Well I think so, and I think that's part of his identity.  The other part is that these people who he does execute, especially some of the more vicious robbers, he feels that it's justified.  That these are people who, to make an analogy would be like the wild west and robber gangs that are going around, and when they're caught and when they're executed he really feels that he's providing some consolation for the families and the victims and also stopping the reign of these marauding bandits and robbers.

JENNIFER COOK
I've found that intriguing, this sliding scale he had of the severity, which crimes were worse.  Tell us a bit about that Joel.

JOEL HARRINGTON
Well that's something I came to spending a lot of time with his journal and finding patterns of things that really upset him more than others.  Of course, like anybody, he's upset by murder and the more gruesome murders, what people are gratuitously tortured or otherwise assaulted, that very clearly upsets him.  For him, high on the scale is maybe a little different from our period.  For instance, criminals, when they killed people and left their bodies unburied out in the woods or on the road somewhere that deeply upset him.  That upset a lot of people's sensibilities at that time.  

CHARLES ZIKA
Because of the lack of Christian burial?  Is that…

JOEL HARRINGTON
Yeah, I think so.  I think also it has to do, strangely, with the question of honour.  This may sound, I say, strangely coming from an executioner, but this as Charles knows, this is a society that is just soaked in an obsession of honour and what's honourable.  So to treat somebody's body or child or their name.  He's especially upset about slander and when people are falsely accused and in a few cases led to torture by him.  He more or less says, it wasn't my fault.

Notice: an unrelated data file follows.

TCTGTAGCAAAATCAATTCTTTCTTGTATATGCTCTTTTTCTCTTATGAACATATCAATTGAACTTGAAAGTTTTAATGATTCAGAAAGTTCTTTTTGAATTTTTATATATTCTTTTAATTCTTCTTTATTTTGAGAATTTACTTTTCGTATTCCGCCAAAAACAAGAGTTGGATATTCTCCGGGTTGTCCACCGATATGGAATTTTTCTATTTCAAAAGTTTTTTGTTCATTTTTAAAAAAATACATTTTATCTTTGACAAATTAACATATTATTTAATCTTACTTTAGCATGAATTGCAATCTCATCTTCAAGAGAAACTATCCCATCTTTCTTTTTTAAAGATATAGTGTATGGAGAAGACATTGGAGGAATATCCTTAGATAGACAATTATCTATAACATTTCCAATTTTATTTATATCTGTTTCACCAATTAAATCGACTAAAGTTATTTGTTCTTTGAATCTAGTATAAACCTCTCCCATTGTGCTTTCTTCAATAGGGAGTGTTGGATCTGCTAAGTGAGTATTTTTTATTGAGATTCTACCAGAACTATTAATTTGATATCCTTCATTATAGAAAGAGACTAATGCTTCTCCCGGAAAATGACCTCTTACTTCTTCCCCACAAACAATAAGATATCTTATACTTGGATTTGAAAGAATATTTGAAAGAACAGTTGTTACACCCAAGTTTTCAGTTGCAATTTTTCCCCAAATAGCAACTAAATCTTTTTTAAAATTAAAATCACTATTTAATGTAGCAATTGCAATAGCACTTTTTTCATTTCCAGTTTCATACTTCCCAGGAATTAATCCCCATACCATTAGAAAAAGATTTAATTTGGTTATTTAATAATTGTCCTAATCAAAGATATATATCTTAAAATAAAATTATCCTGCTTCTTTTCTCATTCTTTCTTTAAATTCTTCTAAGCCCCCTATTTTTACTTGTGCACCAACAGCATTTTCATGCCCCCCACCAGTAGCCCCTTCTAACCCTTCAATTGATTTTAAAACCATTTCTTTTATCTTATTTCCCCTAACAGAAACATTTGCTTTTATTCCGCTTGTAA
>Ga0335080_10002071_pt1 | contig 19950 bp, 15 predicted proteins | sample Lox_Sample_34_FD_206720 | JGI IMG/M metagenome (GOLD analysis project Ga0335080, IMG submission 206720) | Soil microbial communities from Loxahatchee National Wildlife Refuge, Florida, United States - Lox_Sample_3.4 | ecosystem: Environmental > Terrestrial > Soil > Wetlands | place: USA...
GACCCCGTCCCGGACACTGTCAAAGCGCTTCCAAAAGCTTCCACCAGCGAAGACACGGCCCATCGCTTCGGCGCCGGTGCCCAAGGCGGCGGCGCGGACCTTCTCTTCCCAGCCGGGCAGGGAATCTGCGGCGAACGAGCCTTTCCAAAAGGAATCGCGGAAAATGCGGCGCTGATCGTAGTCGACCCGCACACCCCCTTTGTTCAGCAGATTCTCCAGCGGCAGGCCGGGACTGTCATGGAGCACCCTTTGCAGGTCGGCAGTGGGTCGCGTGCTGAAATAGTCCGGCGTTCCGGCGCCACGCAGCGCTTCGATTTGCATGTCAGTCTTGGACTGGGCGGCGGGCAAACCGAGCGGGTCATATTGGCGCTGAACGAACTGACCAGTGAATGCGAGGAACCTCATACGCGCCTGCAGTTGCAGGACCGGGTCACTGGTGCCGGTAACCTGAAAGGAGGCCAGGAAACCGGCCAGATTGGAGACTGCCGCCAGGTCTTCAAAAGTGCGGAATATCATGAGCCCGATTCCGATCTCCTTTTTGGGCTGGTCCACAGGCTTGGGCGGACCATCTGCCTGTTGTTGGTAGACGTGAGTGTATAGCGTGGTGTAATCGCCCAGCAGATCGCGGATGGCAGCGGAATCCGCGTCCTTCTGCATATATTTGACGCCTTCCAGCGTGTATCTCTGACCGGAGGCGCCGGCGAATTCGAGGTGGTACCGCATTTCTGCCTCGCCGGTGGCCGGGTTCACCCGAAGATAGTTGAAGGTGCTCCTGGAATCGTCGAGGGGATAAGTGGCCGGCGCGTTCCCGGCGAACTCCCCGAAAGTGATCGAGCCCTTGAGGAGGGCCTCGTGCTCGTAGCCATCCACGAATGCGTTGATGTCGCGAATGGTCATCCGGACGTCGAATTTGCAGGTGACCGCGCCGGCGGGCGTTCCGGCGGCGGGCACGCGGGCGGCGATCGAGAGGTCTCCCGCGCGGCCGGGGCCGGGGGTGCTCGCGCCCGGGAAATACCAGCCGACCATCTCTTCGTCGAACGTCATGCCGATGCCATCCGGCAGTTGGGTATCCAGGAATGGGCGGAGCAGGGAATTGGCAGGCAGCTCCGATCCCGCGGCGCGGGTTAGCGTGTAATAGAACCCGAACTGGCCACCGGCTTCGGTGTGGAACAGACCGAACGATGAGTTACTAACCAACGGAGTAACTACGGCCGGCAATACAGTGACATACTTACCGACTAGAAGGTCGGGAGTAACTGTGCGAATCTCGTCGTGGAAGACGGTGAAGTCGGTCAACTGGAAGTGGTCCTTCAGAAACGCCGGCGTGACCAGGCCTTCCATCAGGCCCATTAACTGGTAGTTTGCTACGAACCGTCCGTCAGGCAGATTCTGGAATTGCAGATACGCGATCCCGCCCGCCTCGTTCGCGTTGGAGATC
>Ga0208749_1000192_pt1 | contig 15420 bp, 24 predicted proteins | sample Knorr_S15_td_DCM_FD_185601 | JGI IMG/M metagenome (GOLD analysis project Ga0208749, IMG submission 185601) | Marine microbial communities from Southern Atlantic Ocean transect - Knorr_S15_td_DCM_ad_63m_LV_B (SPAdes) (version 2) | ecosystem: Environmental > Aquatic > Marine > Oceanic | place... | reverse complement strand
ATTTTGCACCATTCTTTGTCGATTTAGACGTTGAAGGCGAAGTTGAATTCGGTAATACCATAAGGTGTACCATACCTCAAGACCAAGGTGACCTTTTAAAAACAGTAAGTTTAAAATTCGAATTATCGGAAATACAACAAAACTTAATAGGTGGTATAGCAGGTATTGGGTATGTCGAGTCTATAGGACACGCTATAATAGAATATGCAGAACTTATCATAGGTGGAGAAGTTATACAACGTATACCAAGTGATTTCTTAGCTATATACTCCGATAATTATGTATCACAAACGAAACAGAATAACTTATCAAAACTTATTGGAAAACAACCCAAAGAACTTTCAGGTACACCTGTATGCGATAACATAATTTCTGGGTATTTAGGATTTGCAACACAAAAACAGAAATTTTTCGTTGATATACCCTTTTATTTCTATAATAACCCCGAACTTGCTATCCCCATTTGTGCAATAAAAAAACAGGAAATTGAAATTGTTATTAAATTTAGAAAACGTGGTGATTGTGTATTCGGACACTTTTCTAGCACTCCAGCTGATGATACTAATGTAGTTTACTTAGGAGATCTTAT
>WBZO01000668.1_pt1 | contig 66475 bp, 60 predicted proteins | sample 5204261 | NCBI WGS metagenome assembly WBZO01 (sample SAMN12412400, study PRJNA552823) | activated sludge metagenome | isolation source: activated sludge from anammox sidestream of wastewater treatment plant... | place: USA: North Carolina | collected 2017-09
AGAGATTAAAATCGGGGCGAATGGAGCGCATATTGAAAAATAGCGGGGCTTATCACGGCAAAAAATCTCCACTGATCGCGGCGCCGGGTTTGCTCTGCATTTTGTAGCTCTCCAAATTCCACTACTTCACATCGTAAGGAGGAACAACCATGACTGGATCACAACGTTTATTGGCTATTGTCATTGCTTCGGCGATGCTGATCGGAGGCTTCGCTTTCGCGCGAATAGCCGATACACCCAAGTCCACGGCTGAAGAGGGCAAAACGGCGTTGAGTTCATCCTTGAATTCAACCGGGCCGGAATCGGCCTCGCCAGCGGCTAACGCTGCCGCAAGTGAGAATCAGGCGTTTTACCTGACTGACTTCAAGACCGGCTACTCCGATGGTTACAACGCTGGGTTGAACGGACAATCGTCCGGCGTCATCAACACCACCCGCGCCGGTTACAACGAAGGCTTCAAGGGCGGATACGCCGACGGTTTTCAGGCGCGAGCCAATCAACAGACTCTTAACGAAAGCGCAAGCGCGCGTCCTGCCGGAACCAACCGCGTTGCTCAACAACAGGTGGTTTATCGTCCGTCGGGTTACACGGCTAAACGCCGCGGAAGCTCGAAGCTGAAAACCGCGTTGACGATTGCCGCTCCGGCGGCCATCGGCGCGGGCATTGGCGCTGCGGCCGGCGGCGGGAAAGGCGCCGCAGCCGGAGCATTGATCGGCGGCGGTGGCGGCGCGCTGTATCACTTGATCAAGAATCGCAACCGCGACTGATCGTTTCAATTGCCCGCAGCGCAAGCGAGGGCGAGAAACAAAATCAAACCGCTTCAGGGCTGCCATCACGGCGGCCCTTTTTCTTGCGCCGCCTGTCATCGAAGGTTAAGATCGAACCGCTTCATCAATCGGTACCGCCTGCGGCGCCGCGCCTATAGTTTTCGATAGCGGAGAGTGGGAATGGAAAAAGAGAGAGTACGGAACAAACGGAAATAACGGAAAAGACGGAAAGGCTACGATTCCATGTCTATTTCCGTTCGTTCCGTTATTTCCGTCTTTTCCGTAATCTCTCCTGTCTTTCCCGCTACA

JENNIFER COOK
Charles, I'd like to take us back now to this important area of print making and wood cuts.  One of the most stunning examples of course is the Schedel Chronicle.  Can you tell us a bit more about what this represents about Nuremberg?

CHARLES ZIKA
Well the Schedel Chronicle in itself was this monumental volume with many, many hundreds of illustrations and, as I said before, the history of the world from creation, pretty well up until the present.  Plus having some leaves empty that could be filled in later as time progressed.  But in this specific illustration, wood cut of the city of Nuremberg in the centre really did portray a lot of those things that one still sees now walking into the city.  The fantastic thick walls, the castle and especially the parish churches, and interestingly the parish churches are labelled.  It would have wished to portray them I think, in a very traditional way with the two parish churches.  There's no cathedral in Nuremberg.  
The bishop and the cathedral was about 50 miles north of the city in another very beautiful city which survives today, which wasn't bombed, the city of Bamberg.  But really the power in the city lay with not so much, the church did have power that's true, they held considerable land both within the city and outside the city.  There were many religious orders and so on.  But the real power lay with the patriciate, with the senior members of the community who had wealth and standing and honour.  Once again who were considered to be the leading families in the city, 40 to 50 or so, and it was especially through the internal industries in areas such as metalwork, dyeing and the making of cloth, fustian and so on.  But as well as that, and this is what distinguishes cities like Nuremberg and Augsberg and so on, Cologne at that time, they had a whole group of people who were merchants, both working regionally and internationally.  
Nuremberg, they were very prominent in the German House of Merchants in Venice, for instance.  The Nurembergers were very involved in long distance trade.  For instance, pepper was absolutely fundamental, one of the leading families in the city, the Imhoffs, were in the pepper trade.  Through the marketplace and then of course if you go into the city now, is very prominent historically, that's where the Nazis also had their rallies and so on, and that has an interesting history as well.  Of course, that's not there, that's not prominent.  The fact that that market place the largest marketplace in the 14th and 15th century north of the Alps, paved market place and that was one of the comments that was always made, that it was paved.  Much of it was on the site of the Jewish community that was pretty well destroyed and moved out of that area in a pogrom in the mid-14th century.